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Hoffmann, R. A wiki for the life sciences where authorship matters. Nature Genetics (2008)

Outcome of treatment of candidemia in children whose central catheters were removed or retained.

In this study we reviewed the outcomes of all pediatric patients at Duke University Medical Center between 1978 and 1987 who were treated with amphotericin B and in whom Candida sp. fungemia occurred in the presence of a venous or arterial central catheter. Twenty-one episodes were evaluated for efficacy of either of 2 interventions. In 13 patients the catheter was removed and amphotericin B therapy was begun (Group 1), and in 8 patients, the catheter was retained and amphotericin B therapy was begun (Group 2). Persistent candidemia beyond onset of intervention occurred in 2 of the 13 patients in Group 1 and in 6 of the 8 patients in Group 2 (P = 0.018). In Group 1, 2 of the 13 patients subsequently developed new complications of candidiasis, and no patient died of causes related to candidiasis. In Group 2, 3 of the 8 patients had resolution of persistent candidemia only after catheter removal, 3 developed new complications of candidiasis after initiation of amphotericin B and 2 died with systemic candidal infection. Only one of the catheters initially retained was maintained successfully beyond the second week of amphotericin B therapy. We conclude that adverse outcomes (persistent fungemia, morbidity and mortality) are associated with attempts to maintain central catheters in the presence of candidemia.[1]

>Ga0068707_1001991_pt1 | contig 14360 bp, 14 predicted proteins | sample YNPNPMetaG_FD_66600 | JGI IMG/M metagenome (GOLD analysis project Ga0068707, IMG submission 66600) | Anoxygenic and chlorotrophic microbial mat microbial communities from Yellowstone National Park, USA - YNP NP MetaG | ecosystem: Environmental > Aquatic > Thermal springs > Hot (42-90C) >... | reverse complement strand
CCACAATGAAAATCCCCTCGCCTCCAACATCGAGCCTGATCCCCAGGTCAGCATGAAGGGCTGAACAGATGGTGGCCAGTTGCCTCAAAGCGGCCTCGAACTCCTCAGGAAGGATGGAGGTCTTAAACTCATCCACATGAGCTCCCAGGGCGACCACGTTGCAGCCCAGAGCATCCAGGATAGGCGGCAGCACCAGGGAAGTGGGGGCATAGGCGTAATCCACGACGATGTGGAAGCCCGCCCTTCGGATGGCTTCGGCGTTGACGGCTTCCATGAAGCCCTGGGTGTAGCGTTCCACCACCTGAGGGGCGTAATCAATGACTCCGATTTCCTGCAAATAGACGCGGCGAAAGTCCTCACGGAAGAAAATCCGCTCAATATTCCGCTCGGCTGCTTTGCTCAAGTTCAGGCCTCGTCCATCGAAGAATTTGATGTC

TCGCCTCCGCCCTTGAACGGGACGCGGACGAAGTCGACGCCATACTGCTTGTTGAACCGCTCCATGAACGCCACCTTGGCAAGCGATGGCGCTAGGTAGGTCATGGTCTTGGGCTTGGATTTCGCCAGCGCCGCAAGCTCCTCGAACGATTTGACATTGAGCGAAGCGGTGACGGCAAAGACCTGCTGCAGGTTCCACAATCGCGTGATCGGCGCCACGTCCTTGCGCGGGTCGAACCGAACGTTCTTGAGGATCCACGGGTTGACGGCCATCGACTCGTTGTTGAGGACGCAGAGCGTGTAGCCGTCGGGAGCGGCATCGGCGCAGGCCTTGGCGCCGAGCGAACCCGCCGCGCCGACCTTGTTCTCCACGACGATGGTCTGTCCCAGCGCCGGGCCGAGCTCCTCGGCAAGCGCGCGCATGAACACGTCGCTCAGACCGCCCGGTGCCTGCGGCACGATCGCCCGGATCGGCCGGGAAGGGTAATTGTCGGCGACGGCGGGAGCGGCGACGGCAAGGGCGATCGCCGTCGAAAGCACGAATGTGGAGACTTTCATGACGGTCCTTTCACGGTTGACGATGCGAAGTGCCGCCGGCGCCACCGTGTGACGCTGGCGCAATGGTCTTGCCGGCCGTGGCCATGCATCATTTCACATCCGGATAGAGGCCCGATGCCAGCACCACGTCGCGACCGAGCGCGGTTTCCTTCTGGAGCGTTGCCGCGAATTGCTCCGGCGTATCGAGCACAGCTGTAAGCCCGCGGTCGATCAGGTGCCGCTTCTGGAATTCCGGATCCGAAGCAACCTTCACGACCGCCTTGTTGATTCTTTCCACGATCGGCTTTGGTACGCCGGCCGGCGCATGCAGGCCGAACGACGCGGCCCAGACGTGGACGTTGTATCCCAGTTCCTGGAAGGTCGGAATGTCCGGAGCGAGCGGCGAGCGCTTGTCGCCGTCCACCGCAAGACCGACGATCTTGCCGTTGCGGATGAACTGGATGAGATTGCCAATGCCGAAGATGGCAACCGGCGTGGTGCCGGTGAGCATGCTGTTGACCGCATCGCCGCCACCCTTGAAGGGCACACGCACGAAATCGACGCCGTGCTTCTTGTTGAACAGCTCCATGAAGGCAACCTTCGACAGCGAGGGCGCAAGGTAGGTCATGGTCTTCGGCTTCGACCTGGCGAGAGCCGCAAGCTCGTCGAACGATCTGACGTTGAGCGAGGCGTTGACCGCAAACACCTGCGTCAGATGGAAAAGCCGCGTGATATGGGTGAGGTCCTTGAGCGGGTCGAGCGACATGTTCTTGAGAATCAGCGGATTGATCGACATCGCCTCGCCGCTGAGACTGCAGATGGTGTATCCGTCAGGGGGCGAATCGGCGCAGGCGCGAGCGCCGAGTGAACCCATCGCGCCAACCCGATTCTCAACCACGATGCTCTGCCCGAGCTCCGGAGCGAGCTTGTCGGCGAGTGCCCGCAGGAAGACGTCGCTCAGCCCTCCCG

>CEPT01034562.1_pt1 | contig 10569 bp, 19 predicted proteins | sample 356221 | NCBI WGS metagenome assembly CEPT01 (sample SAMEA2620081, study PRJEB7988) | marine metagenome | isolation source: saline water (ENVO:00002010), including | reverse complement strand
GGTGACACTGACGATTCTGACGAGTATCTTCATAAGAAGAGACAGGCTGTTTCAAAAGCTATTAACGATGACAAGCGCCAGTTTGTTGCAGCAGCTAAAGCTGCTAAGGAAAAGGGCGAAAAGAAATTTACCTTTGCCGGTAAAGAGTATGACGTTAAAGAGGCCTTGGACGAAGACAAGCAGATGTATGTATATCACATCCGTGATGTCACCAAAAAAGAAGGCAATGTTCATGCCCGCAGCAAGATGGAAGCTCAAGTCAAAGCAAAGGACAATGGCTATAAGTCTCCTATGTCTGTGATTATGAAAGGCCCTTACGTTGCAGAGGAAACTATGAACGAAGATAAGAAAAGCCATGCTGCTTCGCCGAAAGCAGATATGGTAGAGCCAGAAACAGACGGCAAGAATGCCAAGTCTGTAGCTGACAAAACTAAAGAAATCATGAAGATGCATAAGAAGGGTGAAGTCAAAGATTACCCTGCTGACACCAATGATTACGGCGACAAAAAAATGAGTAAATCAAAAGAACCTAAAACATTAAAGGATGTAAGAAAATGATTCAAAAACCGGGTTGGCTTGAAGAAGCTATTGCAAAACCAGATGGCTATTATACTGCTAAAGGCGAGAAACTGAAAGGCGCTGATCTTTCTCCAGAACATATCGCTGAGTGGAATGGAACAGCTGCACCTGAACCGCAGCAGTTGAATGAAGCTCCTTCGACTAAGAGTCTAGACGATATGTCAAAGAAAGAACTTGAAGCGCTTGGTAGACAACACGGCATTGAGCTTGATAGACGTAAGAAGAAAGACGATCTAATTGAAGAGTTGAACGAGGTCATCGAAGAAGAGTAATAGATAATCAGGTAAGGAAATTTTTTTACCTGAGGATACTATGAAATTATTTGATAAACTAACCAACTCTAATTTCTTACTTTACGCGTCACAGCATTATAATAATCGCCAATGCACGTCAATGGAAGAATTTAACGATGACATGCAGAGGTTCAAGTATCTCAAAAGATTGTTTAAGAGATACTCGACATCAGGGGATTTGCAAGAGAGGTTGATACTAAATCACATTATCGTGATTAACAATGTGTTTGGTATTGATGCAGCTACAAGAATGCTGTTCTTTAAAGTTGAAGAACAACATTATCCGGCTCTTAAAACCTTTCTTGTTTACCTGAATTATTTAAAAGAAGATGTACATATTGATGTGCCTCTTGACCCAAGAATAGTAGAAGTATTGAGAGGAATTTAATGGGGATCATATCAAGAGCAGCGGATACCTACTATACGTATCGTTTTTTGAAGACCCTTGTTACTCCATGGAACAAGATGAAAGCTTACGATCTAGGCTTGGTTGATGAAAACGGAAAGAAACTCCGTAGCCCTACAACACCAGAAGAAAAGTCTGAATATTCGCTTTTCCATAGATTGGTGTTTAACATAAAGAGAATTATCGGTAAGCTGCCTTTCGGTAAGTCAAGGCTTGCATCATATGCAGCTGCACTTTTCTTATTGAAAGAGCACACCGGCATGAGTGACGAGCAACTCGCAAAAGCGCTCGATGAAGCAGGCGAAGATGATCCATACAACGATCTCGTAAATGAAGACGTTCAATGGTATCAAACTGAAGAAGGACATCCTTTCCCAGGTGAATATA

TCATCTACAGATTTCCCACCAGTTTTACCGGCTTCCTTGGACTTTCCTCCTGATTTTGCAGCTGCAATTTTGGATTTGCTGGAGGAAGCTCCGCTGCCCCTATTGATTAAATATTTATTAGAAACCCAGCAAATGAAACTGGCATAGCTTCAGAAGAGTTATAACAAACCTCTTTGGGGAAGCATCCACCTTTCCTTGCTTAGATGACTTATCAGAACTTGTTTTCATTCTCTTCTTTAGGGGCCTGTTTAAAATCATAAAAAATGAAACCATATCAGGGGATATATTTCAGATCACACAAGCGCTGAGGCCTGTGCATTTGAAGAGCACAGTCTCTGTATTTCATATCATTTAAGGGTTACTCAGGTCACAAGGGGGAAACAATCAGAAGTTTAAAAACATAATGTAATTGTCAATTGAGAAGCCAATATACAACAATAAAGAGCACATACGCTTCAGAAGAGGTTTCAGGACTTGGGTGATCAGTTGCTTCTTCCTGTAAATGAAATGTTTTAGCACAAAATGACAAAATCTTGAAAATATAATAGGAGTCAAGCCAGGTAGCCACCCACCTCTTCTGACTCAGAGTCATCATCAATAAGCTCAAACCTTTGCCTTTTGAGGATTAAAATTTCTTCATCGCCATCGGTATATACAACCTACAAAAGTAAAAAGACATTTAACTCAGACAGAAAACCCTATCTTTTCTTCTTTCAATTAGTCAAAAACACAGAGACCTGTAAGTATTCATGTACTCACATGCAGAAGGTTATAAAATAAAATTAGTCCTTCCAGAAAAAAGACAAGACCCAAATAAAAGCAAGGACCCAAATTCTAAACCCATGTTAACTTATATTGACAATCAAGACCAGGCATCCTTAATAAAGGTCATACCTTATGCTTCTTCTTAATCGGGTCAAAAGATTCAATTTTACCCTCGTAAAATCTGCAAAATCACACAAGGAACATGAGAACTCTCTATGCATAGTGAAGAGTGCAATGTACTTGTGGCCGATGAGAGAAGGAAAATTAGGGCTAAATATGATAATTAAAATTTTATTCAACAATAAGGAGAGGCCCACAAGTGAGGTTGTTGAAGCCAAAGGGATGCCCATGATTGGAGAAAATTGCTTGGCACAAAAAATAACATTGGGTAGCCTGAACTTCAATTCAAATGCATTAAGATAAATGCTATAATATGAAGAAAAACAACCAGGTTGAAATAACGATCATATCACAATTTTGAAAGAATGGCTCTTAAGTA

1. Outcome of treatment of candidemia in children whose central catheters were removed or retained. Eppes, S.C., Troutman, J.L., Gutman, L.T. Pediatr. Infect. Dis. J. (1989) [Pubmed]
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